The Reichstag fire

The Reichstag fire was a critical event in the expansion of Nazi power. It began with an arson attack on the legislature in Berlin and led to the Adolf Hitler and the NSDAP implementing emergency powers that effectively sidelined government democracy.

Background

Adolf Hitler became chancellor at the end of January 1933 but his numbers in the government, and hence his grip on power, were both far from secure.

With 196 seats, the NSDAP had no absolute majority in the Reichstag and would have to rely on coalitions with other parties to pass legislation. The hostile Social Democrat Party (SPD) and Communist Party (KPD) held a combined 221 Reichstag seats, so could out-vote the Nazis.

Only three cabinet ministers, including Hitler himself, were Nazis. Many Landtags (state government assemblies) were still controlled by anti-Nazi parties, such as the SPD. Germany was still in the grip of economic depression, with industrial production shrinking and six million Germans unemployed.

Confronted with these challenges, Hitler’s prospects appeared little different to the 14 men who occupied the chancellorship before him. Yet within just a few weeks, the Nazi leader had dispensed with most restrictions on his power and laid the foundation for an absolute dictatorship.

The Reichstag burns

The catalyst for this transformation was a destructive fire in the Reichstag building in Berlin. The halls of the building were discovered ablaze at around 9pm on February 27th 1933. Berlin’s fire brigade was quickly summoned and had the fire under control within two hours.

Despite their rapid response, fire gutted much of the building and destroyed the contents of many offices. Investigators found flammable material scattered around the building and there was evidence a chemical accelerant had been scattered on carpets.

While the Reichstag fire was undoubtedly arson, who was responsible remains one of history’s great mysteries. Berlin police arrested Marinus van der Lubbe, a simple-minded Dutchman found crouching half-naked at the rear of the building.

Marinus van der Lubbe

Marinus Van der Lubbe seemed the perfect suspect. He was found in possession of flammable material and fire-lighters; he had affiliations with underground communist movements. He also had a criminal record for arson. The Dutchman later confessed to police, claiming he was trying to incite German workers to rise up against the Nazis.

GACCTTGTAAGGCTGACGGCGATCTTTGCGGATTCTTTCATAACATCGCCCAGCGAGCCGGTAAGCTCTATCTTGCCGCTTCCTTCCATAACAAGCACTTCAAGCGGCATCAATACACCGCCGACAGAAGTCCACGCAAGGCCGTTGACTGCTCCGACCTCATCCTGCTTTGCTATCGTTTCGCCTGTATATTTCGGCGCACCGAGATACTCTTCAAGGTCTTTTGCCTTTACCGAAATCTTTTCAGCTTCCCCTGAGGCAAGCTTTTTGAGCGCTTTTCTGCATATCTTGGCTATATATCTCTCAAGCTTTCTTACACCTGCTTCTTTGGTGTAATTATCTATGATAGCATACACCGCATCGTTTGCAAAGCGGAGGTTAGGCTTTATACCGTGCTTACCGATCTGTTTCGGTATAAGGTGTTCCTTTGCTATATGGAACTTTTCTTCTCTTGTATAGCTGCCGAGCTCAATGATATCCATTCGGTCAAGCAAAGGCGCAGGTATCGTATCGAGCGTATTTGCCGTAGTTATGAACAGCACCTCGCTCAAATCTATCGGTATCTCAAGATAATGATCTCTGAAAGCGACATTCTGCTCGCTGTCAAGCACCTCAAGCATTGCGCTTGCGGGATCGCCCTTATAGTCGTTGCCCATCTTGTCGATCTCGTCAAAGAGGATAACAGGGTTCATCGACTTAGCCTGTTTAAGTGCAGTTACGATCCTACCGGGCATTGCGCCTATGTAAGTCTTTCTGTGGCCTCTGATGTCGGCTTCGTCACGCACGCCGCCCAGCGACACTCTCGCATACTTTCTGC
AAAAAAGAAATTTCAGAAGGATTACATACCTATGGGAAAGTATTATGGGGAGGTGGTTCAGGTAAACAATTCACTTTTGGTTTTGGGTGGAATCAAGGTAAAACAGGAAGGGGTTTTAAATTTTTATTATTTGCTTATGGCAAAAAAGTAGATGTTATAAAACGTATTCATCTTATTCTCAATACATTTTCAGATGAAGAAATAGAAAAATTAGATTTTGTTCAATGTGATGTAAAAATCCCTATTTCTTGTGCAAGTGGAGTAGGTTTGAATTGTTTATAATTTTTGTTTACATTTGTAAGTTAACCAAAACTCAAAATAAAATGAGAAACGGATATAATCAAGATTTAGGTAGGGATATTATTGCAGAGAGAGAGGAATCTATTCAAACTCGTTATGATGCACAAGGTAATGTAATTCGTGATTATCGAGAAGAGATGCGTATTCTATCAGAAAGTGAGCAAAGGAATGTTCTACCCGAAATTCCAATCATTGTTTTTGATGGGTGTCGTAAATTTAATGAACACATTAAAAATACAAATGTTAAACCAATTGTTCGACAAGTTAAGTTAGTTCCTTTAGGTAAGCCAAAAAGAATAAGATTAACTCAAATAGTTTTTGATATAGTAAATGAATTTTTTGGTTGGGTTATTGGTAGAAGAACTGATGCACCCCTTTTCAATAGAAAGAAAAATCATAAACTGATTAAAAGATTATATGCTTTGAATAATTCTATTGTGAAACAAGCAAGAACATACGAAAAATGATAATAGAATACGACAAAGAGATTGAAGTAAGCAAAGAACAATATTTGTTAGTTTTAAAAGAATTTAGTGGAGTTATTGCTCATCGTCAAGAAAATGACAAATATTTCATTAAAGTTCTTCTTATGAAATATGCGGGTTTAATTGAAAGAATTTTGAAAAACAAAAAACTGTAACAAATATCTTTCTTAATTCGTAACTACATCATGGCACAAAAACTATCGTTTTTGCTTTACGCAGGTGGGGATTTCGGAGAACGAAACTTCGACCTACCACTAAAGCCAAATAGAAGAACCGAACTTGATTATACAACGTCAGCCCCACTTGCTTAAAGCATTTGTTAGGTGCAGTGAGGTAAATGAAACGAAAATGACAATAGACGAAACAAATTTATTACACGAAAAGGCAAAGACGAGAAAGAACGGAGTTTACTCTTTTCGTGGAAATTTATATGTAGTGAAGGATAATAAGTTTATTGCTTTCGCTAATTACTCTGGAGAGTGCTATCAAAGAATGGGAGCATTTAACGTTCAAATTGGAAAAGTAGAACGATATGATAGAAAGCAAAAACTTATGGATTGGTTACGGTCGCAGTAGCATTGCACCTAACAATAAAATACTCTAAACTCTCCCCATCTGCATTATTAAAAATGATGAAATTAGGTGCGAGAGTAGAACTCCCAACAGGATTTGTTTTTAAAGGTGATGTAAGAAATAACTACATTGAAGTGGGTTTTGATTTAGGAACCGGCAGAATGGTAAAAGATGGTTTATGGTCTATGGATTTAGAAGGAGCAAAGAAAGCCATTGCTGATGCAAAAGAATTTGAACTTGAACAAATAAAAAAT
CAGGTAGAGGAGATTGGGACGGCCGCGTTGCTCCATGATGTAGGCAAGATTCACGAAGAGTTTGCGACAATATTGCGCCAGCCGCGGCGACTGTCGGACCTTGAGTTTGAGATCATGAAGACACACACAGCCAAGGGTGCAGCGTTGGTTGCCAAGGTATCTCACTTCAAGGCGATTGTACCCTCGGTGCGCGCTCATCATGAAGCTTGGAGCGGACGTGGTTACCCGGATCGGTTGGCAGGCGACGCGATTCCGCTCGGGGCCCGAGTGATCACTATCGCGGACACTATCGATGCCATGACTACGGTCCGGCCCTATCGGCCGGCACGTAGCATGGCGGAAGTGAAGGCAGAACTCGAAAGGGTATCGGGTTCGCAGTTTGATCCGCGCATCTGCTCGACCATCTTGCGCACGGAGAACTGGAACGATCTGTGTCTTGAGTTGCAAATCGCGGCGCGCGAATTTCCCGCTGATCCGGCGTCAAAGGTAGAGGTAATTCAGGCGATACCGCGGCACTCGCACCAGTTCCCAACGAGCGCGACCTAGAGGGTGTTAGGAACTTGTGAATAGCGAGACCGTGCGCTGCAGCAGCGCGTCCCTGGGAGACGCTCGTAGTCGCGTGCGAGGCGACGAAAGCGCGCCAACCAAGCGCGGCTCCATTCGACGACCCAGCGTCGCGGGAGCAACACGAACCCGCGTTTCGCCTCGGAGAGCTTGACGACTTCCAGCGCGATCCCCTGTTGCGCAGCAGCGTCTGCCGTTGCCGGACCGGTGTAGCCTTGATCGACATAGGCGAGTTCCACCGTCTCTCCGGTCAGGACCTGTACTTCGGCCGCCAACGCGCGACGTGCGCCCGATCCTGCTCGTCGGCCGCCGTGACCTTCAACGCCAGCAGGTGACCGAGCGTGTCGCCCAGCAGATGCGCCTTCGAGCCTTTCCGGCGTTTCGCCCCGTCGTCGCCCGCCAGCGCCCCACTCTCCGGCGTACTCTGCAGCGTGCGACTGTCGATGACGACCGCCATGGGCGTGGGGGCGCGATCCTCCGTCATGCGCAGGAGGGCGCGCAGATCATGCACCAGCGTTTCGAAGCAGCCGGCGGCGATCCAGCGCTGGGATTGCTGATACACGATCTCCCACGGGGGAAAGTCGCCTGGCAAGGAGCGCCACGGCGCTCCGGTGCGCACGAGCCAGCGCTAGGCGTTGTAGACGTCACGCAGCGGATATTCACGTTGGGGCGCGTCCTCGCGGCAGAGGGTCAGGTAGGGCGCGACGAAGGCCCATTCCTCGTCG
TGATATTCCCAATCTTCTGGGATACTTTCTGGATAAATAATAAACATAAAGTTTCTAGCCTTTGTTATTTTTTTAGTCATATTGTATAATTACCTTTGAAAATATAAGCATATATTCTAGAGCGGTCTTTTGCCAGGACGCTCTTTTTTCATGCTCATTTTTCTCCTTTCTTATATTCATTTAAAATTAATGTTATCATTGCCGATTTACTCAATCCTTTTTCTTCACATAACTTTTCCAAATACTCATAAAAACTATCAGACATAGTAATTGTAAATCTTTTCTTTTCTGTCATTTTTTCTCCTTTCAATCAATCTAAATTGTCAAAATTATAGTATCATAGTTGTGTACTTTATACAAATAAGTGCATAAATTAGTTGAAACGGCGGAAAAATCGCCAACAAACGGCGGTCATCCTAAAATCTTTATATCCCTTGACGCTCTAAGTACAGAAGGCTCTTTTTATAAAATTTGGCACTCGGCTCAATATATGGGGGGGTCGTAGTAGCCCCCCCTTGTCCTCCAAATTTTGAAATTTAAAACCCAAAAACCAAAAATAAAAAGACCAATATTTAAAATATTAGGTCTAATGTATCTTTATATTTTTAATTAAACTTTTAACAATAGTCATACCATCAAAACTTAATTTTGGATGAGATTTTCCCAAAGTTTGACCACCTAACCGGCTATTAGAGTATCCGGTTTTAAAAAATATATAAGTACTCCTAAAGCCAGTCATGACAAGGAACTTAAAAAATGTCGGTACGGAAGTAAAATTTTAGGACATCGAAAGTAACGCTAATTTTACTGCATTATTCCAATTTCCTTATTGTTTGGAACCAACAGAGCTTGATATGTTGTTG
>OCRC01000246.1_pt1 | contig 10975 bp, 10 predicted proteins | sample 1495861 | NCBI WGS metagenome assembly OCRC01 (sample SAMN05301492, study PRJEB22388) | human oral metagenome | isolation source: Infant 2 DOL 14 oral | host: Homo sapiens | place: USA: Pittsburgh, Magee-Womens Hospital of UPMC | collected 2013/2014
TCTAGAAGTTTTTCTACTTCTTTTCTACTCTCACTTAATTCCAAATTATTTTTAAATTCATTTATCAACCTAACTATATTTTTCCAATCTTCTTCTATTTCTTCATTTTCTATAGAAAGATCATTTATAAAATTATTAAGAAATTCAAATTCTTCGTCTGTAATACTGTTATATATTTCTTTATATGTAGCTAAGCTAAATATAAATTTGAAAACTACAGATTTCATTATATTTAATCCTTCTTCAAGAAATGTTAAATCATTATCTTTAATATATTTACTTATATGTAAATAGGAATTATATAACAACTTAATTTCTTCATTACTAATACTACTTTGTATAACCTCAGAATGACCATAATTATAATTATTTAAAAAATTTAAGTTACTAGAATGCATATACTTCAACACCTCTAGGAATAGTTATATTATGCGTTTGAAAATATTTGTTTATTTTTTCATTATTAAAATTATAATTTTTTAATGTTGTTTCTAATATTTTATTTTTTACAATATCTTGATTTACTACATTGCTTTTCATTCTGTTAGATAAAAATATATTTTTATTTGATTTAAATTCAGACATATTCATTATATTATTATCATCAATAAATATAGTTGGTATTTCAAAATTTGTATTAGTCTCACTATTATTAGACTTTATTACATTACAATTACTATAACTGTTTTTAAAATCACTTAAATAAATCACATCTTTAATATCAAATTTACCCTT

Yet there were also holes in van der Lubbe’s story. He was half-blind, dim-witted and incapable of complex planning. He also had a history of claiming responsibility for things he had not done.

Such was the volume of flammable material scattered around the building that van der Lubbe, assuming he was involved, could scarcely have carried it alone. It seems likely he was aided by others, either fellow communists or Gestapo agents, or perhaps installed as a ‘patsy’ to take responsibility for the work of others.

The Nazis respond

Regardless of who was responsible, Hitler seized upon the Reichstag fire as evidence of communist scheming and the means of extending his power over Germany.

Hitler, Josef Goebbels and vice-chancellor Franz von Papen had all arrived at the building as the fire was being extinguished. There they met Herman Goering, who was fulminating about it being a communist plot, possibly even a communist signal to initiate a revolution. Hitler told von Papen: “This is a God-given signal, Herr Vice-Chancellor”.

The following day, the Nazi leader declared a state of emergency and asked President Hindenburg to invoke Article 48 of the Weimar constitution. This emergency power authorised the president to rule by decree, to ensure public safety and order.

Reichstag Fire Decree

Hitler and his ministers drafted the Verordnung des Reichsprasidenten zum Schutz von Volk und Staat (‘Presidential order for the protection of People and State’), better known as the Reichstag Fire Decree: